Cowtown invites families to “A Night of Hay, Hooves and Halloween,” a spooktacular evening of trick-or-treating and ghoulish fun from 4-8 p.m. on Sunday, Oct. 25. Costumes are welcome at this family-friendly event. Admission is just $5 for children and adults. Cowtown is located at 1865 W. Museum Blvd.
“Anyone can go trick-or-treating down a neighborhood street, but how often do kids have the chance to celebrate Halloween with ghosts from the 1800s?” said Jacky Goerzen, Cowtown’s volunteer coordinator. “This event is one of the few times that visitors are allowed on grounds at night, and it’s an entirely different experience. You never know who – or what – will be stepping out of our old, dark buildings.”
Throughout the night, activity stations will be set up around Cowtown to entertain the curious trick-or-treaters. At each stop, they can play games with Cowtown’s ghostly friends and round up all the candy their bags can hold. Other activities include:
· Pumpkin bowling next to McGinn’s Feed and Seed;
· Carnival games next to Empire Hall;
· Face painting in front of the Children’s Emporium with staff from CityArts;
· Meet-and-greet opportunities all around Cowtown with well-known storybook characters such as the Headless Horseman;
· Real life Cowtown ghost stories told by the Wichita Paranormal Research Society in Empire Hall; and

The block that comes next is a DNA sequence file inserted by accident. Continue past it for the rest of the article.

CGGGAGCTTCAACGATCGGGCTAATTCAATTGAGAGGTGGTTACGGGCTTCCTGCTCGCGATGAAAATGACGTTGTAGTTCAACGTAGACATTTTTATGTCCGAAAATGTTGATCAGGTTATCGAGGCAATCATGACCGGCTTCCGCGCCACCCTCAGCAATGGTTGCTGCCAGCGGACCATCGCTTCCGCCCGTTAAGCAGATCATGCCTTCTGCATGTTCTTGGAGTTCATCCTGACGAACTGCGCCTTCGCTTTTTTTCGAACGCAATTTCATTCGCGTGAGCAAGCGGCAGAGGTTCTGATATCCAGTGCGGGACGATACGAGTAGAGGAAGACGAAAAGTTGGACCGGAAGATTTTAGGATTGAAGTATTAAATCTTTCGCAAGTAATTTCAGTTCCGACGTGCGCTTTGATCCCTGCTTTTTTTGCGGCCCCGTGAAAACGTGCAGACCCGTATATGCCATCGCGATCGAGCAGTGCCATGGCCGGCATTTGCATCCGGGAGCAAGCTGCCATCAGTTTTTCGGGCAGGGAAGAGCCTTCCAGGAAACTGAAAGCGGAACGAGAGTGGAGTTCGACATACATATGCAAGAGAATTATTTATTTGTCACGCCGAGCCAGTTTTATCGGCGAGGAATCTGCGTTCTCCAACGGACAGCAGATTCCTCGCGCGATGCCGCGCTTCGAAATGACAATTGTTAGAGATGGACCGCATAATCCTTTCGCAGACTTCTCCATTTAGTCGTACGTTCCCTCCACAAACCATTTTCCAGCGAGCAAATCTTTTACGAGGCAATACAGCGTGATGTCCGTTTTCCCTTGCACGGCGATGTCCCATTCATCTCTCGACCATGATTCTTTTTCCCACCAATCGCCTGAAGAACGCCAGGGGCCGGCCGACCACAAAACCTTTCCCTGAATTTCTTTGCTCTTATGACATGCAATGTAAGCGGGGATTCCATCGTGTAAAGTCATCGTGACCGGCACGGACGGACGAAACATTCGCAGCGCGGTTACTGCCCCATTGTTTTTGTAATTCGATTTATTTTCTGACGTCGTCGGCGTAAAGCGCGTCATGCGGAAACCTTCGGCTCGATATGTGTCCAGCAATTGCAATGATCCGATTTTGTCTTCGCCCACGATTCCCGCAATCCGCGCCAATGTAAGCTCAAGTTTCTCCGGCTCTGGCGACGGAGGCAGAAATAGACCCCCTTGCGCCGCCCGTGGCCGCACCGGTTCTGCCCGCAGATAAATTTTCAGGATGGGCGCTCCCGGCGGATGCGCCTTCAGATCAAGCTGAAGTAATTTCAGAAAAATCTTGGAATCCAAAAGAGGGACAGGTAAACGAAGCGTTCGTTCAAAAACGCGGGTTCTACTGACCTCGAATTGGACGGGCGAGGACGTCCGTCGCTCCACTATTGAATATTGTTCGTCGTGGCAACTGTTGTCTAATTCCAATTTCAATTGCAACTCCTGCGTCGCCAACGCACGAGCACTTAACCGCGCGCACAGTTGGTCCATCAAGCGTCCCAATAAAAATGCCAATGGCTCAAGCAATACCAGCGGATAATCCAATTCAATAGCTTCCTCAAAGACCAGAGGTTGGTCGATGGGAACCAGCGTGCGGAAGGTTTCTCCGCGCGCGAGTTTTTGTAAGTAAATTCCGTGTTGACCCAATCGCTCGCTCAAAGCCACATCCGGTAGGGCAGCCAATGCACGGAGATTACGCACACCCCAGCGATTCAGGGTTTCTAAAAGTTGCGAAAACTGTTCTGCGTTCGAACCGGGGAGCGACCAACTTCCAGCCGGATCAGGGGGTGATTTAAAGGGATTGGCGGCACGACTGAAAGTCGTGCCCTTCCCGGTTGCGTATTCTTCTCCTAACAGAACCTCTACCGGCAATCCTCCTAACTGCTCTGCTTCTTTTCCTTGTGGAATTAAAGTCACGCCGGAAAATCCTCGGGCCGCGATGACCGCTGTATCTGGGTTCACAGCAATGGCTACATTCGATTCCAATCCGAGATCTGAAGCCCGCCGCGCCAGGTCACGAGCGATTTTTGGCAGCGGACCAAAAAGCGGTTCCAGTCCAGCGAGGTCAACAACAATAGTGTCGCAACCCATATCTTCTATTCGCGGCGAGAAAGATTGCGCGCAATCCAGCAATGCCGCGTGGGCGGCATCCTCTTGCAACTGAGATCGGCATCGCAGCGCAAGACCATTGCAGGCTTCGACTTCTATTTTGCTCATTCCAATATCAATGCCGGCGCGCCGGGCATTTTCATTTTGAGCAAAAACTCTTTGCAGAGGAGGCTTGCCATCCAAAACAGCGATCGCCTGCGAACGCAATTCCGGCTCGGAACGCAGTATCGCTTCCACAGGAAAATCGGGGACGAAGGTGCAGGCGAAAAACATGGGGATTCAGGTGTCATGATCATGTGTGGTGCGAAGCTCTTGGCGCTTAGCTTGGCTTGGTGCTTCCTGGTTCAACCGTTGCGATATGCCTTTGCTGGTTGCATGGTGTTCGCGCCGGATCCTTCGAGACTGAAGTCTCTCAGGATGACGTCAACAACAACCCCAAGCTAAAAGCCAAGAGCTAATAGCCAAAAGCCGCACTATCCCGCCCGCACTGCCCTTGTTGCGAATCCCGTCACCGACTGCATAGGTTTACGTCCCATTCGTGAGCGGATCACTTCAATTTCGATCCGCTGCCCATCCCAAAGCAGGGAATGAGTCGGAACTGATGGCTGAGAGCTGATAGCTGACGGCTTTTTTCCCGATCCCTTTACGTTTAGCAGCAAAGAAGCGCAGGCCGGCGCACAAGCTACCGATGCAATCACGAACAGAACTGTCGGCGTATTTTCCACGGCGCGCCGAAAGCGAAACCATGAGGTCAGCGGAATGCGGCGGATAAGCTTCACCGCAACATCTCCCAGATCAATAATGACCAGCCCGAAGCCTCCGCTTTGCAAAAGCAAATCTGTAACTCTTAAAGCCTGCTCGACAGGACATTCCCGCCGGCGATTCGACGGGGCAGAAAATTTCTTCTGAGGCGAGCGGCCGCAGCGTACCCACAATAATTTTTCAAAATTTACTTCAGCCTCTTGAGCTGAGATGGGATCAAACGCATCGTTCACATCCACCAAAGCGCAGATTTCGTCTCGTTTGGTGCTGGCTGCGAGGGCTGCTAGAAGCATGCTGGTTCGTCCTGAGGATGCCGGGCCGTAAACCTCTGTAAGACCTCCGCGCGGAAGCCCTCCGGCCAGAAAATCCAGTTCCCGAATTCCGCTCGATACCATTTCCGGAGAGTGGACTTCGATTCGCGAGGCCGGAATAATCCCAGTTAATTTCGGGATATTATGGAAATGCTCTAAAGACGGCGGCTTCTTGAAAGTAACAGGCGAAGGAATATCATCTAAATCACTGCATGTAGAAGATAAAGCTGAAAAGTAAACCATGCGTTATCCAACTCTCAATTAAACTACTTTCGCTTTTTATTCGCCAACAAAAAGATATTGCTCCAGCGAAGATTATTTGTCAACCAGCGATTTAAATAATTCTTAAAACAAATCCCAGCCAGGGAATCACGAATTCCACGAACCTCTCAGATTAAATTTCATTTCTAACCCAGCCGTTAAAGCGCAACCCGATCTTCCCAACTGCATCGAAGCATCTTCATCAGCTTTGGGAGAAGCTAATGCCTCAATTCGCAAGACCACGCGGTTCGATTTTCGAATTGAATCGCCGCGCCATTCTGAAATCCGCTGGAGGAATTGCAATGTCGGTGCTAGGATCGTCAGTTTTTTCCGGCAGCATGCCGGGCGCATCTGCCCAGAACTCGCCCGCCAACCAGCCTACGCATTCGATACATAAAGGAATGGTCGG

· A zombie gunfight on Main Street!
This is the third year that Cowtown has held an evening Halloween event for kids. Last year, more than 2,200 visitors celebrated Halloween at Cowtown. For more information, call (316) 350-3323 or go to www.OldCowtown.org.
Historic Wichita Cowtown Inc. works with the City of Wichita to further the Museum and its mission. Established in 1952, Cowtown’s unique programming chronicles Wichita’s transformation from a frontier settlement to a cattle town to an agricultural and manufacturing area. The Museum has the distinction of being accredited by the American Alliance of Museums, the highest national recognition achievable by a museum. Accreditation recognizes high standards in individual museums and ensures they continue to uphold public trust. Only 3 percent of the nation’s estimated 34,144 museums are accredited.